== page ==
Photo: Michael J. (MJ) Sharp visits with Elizabeth Namavu and children in Mubimbi Camp, one of the camps for displaced people in eastern Congo. Photo by MCC/Jana Asenbrennerova.
Story updated at 4:00 p.m., March 28
Michael (M.J.) Sharp, a United Nations worker and one of six individuals kidnapped near Bunkonde in the Kasai region of the Democratic Republic of Congo, was found dead on Monday March 27.
On March 28, Cogolese spokesman Lambert Mende confirmed to multiple media outlets that the bodies were those of Sharp, fellow UN worker Zaida Catalan of Sweden and a Congolese interpreter (who Mende did not name). In a March 28 e-mail, John Sharp, Michael’s father, also confirmed that MJ’s body had been identified.
“It’s now a certainty. It is the two investigators. We identified the third body in the grave with them as their Congolese interpreter,” said Mende.
Update March 29, 8:00 a.m.: On Tuesday evening March 28, UN Secretary General António Guterres issued a statement confirming that the bodies, found my members of the UN mission on March 27, were identified as Catalan and Sharp.
“I convey my profound condolences to Michael’s and Zaida’s families, loved ones and colleagues,” said Guterres. “Michael and Zaida lost their lives seeking to understand the causes of conflict and insecurity in the DRC in order to help bring peace to the country and its people. We will honor their memory by continuing to support the invaluable work of the Group of Experts and the whole UN family in the DRC.”
Gutteres said a more thorough examination will take place to determine the cause of death alongside a UN inquiry into the deaths and kidnapping. “I trust that the Congolese authorities will conduct a full investigation into this incident,” he said.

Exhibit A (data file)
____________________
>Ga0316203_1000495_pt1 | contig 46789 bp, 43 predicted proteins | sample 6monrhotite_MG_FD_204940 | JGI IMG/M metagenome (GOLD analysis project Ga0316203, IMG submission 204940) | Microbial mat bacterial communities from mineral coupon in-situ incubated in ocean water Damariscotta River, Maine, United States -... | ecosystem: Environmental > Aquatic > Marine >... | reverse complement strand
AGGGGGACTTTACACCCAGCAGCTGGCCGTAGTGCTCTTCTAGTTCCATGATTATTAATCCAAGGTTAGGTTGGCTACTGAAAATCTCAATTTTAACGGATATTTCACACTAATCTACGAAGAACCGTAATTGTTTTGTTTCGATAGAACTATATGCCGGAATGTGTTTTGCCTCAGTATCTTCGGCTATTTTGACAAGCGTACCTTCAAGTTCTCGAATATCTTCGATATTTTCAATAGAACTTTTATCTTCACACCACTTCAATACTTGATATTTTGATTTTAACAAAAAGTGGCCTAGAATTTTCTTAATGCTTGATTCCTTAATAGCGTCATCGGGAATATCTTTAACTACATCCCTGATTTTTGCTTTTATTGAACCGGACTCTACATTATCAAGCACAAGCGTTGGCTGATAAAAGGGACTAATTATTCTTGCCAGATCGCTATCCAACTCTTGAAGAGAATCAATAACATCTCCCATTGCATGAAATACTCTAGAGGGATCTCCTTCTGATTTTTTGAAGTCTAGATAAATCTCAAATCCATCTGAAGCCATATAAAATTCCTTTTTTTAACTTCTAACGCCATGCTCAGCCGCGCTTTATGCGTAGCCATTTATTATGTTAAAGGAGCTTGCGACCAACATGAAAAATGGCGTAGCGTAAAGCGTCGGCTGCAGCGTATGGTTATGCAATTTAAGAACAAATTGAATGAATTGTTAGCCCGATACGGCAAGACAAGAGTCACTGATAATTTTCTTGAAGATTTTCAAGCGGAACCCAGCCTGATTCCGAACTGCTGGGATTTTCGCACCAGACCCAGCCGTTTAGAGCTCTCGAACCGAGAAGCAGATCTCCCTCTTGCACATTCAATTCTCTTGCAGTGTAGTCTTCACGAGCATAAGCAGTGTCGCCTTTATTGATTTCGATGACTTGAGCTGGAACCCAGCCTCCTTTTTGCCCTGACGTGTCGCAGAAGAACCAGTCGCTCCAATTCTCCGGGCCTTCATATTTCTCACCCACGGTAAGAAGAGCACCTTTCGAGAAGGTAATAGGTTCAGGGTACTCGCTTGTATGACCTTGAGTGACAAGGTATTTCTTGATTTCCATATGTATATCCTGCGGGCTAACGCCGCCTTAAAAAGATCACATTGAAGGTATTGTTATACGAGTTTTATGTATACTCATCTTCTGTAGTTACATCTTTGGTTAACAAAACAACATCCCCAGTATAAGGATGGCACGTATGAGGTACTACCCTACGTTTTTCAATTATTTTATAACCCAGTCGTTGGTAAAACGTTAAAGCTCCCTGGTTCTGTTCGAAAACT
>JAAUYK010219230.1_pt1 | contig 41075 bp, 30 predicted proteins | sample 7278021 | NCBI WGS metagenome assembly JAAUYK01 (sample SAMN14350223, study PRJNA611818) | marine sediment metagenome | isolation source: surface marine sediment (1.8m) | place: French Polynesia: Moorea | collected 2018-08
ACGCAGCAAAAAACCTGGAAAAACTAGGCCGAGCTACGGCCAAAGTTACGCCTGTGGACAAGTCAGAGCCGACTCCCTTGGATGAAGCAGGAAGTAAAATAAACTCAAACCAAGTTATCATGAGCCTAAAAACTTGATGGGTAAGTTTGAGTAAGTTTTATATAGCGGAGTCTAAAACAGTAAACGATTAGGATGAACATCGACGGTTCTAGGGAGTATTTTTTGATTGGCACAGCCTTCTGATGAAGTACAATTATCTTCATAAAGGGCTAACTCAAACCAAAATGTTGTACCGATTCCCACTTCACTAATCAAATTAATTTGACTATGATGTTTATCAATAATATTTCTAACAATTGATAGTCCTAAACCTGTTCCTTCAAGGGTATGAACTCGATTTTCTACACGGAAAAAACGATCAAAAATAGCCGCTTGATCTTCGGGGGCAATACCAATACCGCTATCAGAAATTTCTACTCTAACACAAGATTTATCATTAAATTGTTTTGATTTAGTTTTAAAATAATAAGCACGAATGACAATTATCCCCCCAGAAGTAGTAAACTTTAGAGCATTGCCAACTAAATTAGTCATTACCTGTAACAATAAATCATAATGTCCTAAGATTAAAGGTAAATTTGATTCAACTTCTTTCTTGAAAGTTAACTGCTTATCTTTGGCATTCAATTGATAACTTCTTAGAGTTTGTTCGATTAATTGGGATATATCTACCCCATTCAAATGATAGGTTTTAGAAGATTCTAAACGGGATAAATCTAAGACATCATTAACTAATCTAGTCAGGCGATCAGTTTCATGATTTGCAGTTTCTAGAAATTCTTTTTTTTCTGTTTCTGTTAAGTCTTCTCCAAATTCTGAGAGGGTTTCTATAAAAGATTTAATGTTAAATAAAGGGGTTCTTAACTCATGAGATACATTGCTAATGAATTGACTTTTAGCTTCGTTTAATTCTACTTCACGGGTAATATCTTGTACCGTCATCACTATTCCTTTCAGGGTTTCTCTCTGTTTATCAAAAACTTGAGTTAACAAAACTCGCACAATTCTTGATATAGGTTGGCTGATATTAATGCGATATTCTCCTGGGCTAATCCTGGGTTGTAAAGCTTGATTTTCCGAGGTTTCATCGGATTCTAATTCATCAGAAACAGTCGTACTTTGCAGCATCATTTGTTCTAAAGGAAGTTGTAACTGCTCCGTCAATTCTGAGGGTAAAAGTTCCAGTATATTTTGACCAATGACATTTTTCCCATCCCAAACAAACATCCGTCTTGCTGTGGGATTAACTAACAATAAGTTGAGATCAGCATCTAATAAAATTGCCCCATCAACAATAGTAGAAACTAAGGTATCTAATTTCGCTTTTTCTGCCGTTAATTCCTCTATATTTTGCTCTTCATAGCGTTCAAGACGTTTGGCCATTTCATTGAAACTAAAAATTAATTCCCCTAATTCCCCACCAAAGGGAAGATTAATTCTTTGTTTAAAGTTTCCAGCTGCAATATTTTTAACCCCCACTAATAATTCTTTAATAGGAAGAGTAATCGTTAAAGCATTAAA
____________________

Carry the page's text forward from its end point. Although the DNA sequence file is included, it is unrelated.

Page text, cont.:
On March 27, John Sharp, Michael’s father, posted the following note on Facebook: “We have been informed that two Caucasian bodies have been found in shallow graves in the search area, one male and one female. Since no other Caucasians have been reported missing in that region, there is a high probability that these are the bodies of MJ and Zaida. Dental records and DNA samples will be used to confirm the identities. This will take some time.”
Earlier today, Mende told Top Congo FM that three bodies, two Caucasion and one Congolese, were found on Monday, but he did not confirm their identities.
On March 12, Sharp was kidnapped along with Catalan, Betu Tshintela, an interpreter, driver Isaac
Kabuayi and two unnamed motorbike drivers. Sharp and Catalan were part of a UN panel of experts that was investigating ongoing conflicts in the region.
Sharp, 34, is a 2001 graduate of Bethany Christian Schools in Goshen, Indiana, and a 2005 graduate of Eastern Mennonite University, Harrisonburg, Virginia. He has been serving with the UN since 2015. Prior to that, he served with Mennonite Central Committee (MCC) as the Eastern Congo Coordinator. Most recently, Sharp had been attending Albuquerque (N.M.) Mennonite Church.
The UN deployed a team of peacekeepers from Uruguay and Tanzania to search for those kidnapped, but, according to The Washington Post, the group complained of obstruction from the DRC government. On March 25, Human Rights Watch called for the DRC government to “fully cooperate” with UN efforts to locate those kidnapped.
“We are extremely worried about the missing UN team. The Congolese government should cooperate fully with the UN and other international investigators to do all they can to bring the team back safely,” said Ida Sawyer, Central Africa director at Human Rights Watch.
Over the weekend, escalating violence was reported in the Kasai region. There were reports of the beheading of 42 police officers who were tasked with fighting a local militia group, Kamuina Nsapu. The Washington Post reports that Kamuina Nsapu is also suspected in the kidnappings.
The unrest in the Kasai region has been growing as DRC President Joseph Kabila has refused to institute elections, according to Africa Times. Violence in the region has escalated since August 2016, when government forces killed Jean-Pierre Mpandi, a vocal critic of Kabila. In a March 22 statement, the United Nations Office of the High Commissioner for Human Rights stated that investigators had visited two mass graves. Some of the bodies were reportedly of those killed by the Congolese military.
To date, UN officials have not issued a statement regarding the discovery of the three bodies or their identities.